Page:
D464 We finally did it. We are goatless.

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I work from home on Mondays, and I had the foresight to call my boss last night and ask for the day off.  I'm very lucky in that I can call at the last minute like that and take a vacation day. Of course I just get farther behind, but my boss told me, “It'll wait. It'll be here Tuesday.”  She is a good boss.

So we ran out of hay about two weeks ago, and we've been buying one bale at a time.  I realized when we bought the bale by the squeeze load it removes you from the cost of feeding. Also, buying a squeeze load is typically less expensive.  Because the price of gas is rising, everything else that has to be shipped is rising in cost and that includes bales of hay.  Our last squeeze load we paid $8.59 a bale.  The last bale we bought a few days ago cost $15.00.  Since my husband's business is not making much money right now we were to the point where we would have to use our credit card to buy hay.  We do not want to go into debt further.

Buying one bale of hay for $15.00 hurts the pocketbook.  My husband kept promising to call the guy who would take our goats off our hands. But then we'd buy another bale of hay. Finally, on Sunday when I was lying down trying to take a nap in preparation for the upcoming week, my phone rang.

It was the guy.  He said he thought he had the right number, but did we call him about our goats two weeks ago?  He wanted to make sure we hadn't misplaced his number.  I told him we were still planning to call him, but we hadn't been able to make the call yet.  We talked for a minute or two, and I went out to talk to my husband.

We decided to bite the bullet, call the guy back and make the arrangements.  So I did.

And they came this morning, and they took our little herd away.

Three milkers, two bucks and four dry does.

They loaded into his livestock hauler well. They didn't seem afraid. They were all together.  They will have a better life.  Like I told my husband they were being Hollywood bimbos living here. Goats are livestock.  They are meant to breed and have kids, and give milk and some of them are meat on someone's table eventually.  Here the majority of them were lying around sunbathing day after day and picking daintily through the hay to get the best bits.  The boys will be put to work, instead of being constantly teased by the smell of sexy goat women just on the other side of the fence.

And of course I had to have insomnia last night.  My husband was home for once and we went to bed fairly early.  I was probably asleep by 9pm. Our dog wanted out at 11:30pm and that was it.  I laid there awake until 12:30am when I finally got up, thinking maybe I was hungry.  I had some vegetable soup and spent two hours on the computer. I went back to bed by 2:30 because my alarm was set to go off. I am attempting to track my cycle again, and 2:30 is the magic hour for me. More on that later. I turned off the alarm, and didn't take my temperature (no point), but went back to bed and laid there until my husband's alarm went off at 4am.  Finally I fell to sleep again, and got up at 8:30am. The man was due to come by at 10am and I wrote up some brief details on all the goats. Their names and dates of birth. Who was the mother. Who was the daughter. Who was the sister.  I cried. And I cried some more.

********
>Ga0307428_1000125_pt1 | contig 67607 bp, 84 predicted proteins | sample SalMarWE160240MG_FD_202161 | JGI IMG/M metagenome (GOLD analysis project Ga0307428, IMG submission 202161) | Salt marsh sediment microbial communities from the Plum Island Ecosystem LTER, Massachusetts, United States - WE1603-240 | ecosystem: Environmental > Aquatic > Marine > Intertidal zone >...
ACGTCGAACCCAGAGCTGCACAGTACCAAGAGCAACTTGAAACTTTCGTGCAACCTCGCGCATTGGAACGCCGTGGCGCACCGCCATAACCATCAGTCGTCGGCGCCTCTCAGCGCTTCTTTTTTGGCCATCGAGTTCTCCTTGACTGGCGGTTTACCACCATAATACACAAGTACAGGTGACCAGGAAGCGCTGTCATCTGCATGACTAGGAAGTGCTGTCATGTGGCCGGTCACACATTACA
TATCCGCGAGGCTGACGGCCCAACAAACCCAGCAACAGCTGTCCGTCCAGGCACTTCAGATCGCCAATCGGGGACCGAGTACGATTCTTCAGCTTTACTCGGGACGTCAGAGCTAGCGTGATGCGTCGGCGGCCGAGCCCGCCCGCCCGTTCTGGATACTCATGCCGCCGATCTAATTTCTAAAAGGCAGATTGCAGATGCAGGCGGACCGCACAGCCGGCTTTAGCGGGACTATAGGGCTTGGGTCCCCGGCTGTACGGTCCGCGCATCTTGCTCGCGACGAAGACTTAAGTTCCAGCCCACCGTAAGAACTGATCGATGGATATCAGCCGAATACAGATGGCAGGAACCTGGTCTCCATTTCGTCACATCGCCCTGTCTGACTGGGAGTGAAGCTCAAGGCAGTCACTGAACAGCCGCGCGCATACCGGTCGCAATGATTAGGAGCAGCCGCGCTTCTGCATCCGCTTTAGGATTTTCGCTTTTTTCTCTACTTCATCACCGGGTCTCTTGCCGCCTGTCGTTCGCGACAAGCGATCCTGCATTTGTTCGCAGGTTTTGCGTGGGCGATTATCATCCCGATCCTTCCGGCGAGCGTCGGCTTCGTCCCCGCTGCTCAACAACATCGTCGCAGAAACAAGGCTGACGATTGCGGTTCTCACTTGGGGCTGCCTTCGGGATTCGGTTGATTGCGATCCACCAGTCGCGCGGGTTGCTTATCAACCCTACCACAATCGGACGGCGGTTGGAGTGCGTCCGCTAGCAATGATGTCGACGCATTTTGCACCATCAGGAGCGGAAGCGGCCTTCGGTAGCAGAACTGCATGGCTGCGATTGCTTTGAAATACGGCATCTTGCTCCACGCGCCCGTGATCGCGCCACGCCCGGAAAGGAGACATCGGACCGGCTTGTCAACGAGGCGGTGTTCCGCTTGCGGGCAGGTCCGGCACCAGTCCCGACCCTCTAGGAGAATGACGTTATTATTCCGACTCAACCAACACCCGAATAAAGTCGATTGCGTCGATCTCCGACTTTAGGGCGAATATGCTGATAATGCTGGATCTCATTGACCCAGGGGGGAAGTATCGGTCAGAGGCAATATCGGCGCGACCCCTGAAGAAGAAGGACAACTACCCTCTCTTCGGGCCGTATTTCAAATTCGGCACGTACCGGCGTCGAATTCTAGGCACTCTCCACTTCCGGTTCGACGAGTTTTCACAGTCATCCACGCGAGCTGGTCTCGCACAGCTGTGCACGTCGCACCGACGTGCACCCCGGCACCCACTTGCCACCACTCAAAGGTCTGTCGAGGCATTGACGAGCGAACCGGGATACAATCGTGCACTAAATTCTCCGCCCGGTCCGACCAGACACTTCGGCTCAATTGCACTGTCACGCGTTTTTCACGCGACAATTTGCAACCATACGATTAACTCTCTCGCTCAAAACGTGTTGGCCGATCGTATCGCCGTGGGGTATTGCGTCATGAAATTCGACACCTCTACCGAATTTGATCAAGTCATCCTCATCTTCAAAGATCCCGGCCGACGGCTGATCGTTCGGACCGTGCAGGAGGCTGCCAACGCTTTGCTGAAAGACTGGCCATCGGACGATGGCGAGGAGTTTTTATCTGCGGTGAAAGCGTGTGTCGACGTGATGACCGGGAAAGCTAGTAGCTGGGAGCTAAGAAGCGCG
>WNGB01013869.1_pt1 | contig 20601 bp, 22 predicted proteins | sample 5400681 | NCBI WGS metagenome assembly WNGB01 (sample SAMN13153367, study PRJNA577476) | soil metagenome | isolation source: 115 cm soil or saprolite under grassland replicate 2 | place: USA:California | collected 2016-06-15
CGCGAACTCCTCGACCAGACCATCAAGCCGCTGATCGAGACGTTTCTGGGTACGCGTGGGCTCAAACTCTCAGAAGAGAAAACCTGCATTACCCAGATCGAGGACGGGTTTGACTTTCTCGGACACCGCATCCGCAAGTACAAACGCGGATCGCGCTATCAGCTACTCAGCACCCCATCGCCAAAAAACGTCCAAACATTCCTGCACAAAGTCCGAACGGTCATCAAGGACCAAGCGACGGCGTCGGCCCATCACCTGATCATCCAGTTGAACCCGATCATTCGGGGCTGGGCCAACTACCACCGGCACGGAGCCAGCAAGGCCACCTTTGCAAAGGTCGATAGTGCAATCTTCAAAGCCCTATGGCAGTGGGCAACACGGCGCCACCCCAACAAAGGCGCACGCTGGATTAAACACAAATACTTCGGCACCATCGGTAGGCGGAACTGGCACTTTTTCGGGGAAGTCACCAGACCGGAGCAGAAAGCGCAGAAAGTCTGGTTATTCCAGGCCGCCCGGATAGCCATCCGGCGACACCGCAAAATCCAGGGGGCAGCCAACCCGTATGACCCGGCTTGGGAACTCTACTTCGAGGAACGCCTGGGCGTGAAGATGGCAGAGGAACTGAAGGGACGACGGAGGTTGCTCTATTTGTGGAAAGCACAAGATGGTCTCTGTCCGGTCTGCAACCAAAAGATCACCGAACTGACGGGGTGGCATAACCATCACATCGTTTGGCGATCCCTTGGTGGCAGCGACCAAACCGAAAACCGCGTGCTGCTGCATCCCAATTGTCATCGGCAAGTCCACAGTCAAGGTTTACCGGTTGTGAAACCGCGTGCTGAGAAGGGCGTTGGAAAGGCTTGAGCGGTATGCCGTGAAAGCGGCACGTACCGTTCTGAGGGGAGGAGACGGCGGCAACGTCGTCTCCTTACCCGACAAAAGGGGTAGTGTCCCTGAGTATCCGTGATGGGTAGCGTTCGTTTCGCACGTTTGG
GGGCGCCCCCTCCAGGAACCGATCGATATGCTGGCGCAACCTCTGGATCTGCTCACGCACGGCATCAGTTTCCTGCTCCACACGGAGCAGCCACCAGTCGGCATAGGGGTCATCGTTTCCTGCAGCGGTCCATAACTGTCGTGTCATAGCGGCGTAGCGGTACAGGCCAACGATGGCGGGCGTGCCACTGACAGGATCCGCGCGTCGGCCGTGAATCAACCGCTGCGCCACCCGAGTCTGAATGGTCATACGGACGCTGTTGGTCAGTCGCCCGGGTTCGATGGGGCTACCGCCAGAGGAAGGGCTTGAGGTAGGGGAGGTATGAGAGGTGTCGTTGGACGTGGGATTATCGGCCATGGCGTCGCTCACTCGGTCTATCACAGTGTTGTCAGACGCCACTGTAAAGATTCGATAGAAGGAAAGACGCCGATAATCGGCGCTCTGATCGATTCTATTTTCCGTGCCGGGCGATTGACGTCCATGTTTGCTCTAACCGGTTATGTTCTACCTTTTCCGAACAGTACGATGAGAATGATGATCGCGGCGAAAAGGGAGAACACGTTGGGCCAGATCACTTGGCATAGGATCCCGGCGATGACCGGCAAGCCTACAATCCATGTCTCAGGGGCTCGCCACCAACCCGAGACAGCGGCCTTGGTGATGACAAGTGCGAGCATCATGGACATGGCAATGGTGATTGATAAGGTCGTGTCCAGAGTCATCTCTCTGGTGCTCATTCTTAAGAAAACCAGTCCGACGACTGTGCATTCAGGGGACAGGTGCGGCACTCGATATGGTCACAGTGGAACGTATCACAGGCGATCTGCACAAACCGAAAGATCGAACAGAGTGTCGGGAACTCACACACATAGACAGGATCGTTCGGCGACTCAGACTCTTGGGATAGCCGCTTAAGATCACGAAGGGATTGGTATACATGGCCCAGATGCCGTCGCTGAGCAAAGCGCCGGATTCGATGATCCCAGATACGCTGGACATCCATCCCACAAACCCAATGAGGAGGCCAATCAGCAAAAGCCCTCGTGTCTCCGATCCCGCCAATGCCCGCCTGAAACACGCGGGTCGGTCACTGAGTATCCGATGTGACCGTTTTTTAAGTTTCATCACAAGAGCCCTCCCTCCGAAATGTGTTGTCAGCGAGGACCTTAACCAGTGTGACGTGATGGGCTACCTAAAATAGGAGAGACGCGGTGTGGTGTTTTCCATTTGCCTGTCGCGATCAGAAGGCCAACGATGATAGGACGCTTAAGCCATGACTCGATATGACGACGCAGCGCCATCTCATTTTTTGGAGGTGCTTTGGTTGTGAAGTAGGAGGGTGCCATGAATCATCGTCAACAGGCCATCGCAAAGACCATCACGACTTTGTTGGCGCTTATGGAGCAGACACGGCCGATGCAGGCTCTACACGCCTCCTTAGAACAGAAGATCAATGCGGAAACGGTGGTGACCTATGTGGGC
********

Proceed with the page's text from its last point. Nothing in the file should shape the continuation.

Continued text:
They cooperated with being loaded, and they didn't seem scared. That means a lot to me. The man said they would take good care of them as I shook his hand.  At that the tears started again so I turned and walked away.

I'm not horribly sad, it's not like I was closely attached to any of the goats.  I managed to keep my distance emotionally from them, and they do require time and effort and energy of which I have little.  I need to conserve as much as possible in healing.  I definitely was not looking forward to summer morning milking at 3:30am.

I'm going to lie down and take a nap now. Thanks for reading.

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5 comments to D464 We finally did it. We are goatless.

  • Saskia

    Hi Starlene,

    The story about your goats brought tears to my eyes. How sad….But I still think you did the right thing! You did it for your health, for your rest. I’ve read all your stories and I admire you very much because you work so very hard despite of your illness! I’m a soon to be 53 year old woman from….. the Netherlands! So you see: you are famous!

    [Reply]

  • Alicia

    I hope each day gets easier….;)

    [Reply]

  • Carrie

    I am so glad I found your website! I have been on a very strict Candida diet for 5 months and have found such relief in the (relative) easiness of GAPS. I appreciate your story!

    Also, reading this post made me remember the time I dropped my goats off when I was leaving for college. There is something wonderful and lovable about goats and having them around is such a pleasure. I know how you feel.

    [Reply]

    Starlene Reply:

    @Carrie, I’m glad you are finding GAPS not too difficult, thank you for taking the time to leave me a comment and let me know. I guess though getting rid of our goats gave me a bit of extra time to work on my new project – being a talk show host. LOL! Thank you for visiting and commenting!

    [Reply]

  • […] Respiratory symptoms return when I have attempted to reintroduce.  Since we no longer have our dairy goats and getting raw milk would be a challenge, I have just decided to stay off dairy for the time […]

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